It must have been fate that “Tomatogate” would happen in the same year that women inadvertently kicked down the doors of the boys club that is country music. Earlier this year, esteemed radio consultant Keith Hill walked into a firestorm when he suggested in an interview that country music radio stations must limit the number of women on the airwaves in order to both appeal to their listeners and be profitable. His directive was quite simple: “take females out.”
The backlash from artists and fans alike made “Tomatogate” one of the biggest scandals in recent country music history. Female artists like Lee Ann Womack, Miranda Lambert, Maddie & Tae and Martina McBride responded quickly to the insult, and were quick to note that some of country’s most legendary (and successful) artists have always been women. Despite the scandal, this outcry was particularly tone-deaf when you consider exactly how much women in country music accomplished this year.
There is no disputing that country music has long been fighting a “war on women,” to use the New York Times’ words. But in 2015, a slew of hyper-talented female artists made it damn near impossible for everyone from critics to radio DJs to refuse to pay attention to their contributions. This year, women in country music grabbed the proverbial microphone and refused to give it back. 2015 was the year of the woman in country music, and that has incredible implications for country music as a whole and for the women who make all types of music.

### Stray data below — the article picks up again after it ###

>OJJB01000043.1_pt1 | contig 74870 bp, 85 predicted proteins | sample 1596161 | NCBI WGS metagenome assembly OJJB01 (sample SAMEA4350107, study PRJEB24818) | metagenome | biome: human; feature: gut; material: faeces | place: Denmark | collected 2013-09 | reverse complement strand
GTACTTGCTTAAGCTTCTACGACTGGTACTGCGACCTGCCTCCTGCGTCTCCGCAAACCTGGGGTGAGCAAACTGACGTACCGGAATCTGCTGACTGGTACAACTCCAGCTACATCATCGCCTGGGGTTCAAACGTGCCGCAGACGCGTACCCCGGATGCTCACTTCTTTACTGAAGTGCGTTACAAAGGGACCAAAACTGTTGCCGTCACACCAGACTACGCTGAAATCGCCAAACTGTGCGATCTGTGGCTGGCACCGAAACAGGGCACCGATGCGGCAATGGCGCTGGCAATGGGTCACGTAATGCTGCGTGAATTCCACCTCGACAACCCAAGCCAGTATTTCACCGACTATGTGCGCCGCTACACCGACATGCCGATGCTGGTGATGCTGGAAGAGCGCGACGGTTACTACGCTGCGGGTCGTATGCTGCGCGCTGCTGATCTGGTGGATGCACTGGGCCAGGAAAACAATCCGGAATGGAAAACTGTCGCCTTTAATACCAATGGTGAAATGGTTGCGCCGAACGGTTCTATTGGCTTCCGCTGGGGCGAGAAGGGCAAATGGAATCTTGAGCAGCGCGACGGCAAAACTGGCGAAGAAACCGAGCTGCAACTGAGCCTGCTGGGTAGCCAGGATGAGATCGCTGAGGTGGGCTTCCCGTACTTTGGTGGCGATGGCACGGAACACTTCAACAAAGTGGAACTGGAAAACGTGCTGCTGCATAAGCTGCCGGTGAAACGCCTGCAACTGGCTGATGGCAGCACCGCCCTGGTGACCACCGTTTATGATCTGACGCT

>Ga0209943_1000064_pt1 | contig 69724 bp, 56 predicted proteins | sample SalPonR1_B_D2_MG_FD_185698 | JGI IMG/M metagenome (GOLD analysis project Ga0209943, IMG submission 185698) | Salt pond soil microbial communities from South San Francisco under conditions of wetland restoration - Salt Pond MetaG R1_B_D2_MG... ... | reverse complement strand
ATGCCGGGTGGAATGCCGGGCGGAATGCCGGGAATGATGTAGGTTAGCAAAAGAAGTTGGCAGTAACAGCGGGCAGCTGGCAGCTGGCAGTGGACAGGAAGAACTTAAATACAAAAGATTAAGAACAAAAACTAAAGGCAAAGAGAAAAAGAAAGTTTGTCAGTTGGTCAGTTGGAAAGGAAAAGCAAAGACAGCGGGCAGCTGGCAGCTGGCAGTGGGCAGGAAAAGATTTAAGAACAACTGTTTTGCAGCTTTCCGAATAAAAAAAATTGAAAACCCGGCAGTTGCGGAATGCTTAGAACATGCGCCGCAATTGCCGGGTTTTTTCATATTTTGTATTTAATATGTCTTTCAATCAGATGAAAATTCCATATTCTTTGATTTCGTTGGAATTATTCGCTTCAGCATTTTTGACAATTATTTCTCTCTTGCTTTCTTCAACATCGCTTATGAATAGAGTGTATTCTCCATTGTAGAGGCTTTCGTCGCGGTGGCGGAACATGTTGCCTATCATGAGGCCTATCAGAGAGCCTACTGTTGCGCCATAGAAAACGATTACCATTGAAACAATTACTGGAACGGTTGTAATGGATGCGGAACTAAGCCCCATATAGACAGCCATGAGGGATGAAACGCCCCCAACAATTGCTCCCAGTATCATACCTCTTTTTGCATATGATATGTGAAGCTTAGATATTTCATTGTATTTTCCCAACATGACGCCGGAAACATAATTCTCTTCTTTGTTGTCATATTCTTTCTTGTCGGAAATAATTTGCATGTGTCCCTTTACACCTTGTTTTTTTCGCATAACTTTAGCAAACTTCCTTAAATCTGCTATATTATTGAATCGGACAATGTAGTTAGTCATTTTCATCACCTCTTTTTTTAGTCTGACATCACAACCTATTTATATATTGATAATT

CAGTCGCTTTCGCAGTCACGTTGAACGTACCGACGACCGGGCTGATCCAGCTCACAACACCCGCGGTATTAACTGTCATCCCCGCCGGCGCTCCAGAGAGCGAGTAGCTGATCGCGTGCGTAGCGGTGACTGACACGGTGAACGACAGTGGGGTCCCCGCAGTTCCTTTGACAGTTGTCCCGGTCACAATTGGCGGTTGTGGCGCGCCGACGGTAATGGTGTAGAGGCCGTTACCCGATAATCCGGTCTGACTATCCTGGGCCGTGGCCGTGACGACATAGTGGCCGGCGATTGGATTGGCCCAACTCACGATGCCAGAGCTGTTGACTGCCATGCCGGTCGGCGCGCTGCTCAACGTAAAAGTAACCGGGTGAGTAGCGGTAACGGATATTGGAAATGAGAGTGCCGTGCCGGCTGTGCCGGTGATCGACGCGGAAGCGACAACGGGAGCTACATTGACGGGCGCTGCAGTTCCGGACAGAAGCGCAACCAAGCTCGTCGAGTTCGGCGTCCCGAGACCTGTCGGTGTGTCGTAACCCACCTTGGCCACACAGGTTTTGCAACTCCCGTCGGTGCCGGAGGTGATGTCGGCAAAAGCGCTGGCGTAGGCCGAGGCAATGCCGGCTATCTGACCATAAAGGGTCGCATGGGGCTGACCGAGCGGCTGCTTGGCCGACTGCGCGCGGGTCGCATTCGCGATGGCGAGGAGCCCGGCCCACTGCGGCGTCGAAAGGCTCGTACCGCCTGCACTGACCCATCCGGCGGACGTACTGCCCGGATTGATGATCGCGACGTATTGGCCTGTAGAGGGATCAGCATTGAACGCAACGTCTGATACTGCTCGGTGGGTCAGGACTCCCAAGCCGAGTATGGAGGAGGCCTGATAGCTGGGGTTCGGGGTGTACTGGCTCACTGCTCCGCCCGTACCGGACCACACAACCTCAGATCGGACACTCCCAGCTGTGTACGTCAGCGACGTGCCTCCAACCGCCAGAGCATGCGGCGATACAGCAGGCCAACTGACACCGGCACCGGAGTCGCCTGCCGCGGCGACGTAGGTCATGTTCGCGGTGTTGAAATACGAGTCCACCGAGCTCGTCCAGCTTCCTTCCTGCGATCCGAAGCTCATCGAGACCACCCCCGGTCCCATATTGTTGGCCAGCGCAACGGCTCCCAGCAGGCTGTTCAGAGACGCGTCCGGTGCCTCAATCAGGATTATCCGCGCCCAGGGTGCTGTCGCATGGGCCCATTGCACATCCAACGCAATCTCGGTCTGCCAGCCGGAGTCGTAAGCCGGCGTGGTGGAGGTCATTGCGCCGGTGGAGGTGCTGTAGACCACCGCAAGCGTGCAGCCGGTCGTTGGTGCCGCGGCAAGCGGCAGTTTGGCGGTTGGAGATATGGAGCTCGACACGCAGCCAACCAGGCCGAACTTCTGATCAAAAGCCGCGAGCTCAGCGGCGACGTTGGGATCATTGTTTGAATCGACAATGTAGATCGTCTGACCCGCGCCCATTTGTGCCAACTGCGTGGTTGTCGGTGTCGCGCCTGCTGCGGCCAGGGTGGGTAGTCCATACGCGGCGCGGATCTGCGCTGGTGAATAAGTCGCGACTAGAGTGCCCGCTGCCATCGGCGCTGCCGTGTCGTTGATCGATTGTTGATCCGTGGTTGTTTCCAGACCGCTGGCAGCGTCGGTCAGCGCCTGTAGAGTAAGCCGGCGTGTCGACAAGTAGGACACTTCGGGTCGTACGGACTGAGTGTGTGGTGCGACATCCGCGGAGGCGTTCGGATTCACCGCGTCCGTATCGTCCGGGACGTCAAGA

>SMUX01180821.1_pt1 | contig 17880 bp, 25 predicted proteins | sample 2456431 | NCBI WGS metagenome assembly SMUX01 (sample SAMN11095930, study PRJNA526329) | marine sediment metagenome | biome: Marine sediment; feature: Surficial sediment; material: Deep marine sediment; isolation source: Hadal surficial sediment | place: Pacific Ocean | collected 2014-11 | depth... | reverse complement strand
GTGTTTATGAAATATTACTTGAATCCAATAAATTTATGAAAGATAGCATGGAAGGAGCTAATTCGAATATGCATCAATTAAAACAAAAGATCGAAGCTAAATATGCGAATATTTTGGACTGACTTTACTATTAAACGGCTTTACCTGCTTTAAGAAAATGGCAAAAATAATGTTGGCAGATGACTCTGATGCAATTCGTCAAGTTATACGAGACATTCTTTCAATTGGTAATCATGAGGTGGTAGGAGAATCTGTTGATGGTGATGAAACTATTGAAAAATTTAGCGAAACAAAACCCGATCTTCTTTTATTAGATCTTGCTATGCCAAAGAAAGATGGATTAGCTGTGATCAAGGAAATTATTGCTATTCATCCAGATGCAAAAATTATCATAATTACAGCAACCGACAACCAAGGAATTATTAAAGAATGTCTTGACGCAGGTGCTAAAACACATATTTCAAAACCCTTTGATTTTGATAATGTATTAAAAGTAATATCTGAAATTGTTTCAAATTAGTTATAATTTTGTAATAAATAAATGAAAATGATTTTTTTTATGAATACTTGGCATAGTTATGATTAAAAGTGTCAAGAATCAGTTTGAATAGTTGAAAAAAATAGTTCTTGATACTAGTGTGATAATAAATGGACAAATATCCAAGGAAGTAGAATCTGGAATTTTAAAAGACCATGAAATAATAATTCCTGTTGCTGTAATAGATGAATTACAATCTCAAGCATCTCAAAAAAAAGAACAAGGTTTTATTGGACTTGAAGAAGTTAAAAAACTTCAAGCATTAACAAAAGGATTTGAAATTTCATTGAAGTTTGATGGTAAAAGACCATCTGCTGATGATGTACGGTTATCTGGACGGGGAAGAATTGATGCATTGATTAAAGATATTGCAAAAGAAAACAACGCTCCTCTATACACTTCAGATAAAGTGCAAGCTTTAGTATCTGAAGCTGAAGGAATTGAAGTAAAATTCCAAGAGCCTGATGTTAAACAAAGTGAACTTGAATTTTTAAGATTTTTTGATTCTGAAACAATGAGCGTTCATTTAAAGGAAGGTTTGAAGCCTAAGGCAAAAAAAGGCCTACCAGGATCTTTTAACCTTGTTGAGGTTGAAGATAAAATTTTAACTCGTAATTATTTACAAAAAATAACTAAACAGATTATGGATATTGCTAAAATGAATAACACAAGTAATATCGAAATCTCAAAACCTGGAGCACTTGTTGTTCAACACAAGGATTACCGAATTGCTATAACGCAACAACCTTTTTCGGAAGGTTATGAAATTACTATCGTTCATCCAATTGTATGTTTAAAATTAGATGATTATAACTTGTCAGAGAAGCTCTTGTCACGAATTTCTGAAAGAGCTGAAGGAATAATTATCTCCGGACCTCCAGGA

To be sure, the biggest successes for women in country music came this year from artists that few people had heard of before 2015. Mickey Guyton became the first African-American woman to make real waves on the charts in well more than a decade, shattering records when her debut single “Better Than You Left Me.” With “Love Me Like You Mean It,” Kelsea Ballerini became the first woman to top the Billboard Country Airplay chart with a debut in nearly a decade.
Continuing that trend, Cam, Maddie & Tae, Kacey Musgraves and a host of other up-and-coming female artists joined genre mainstays like Miranda Lambert and Carrie Underwood to elbow their way into the conversation about this perpetually male-dominated music. And most of these artists did it without the industry support – radio airplay, namely – that their male counterparts enjoyed. In doing that, they were able to forcibly change the tone of country music in a broader sense.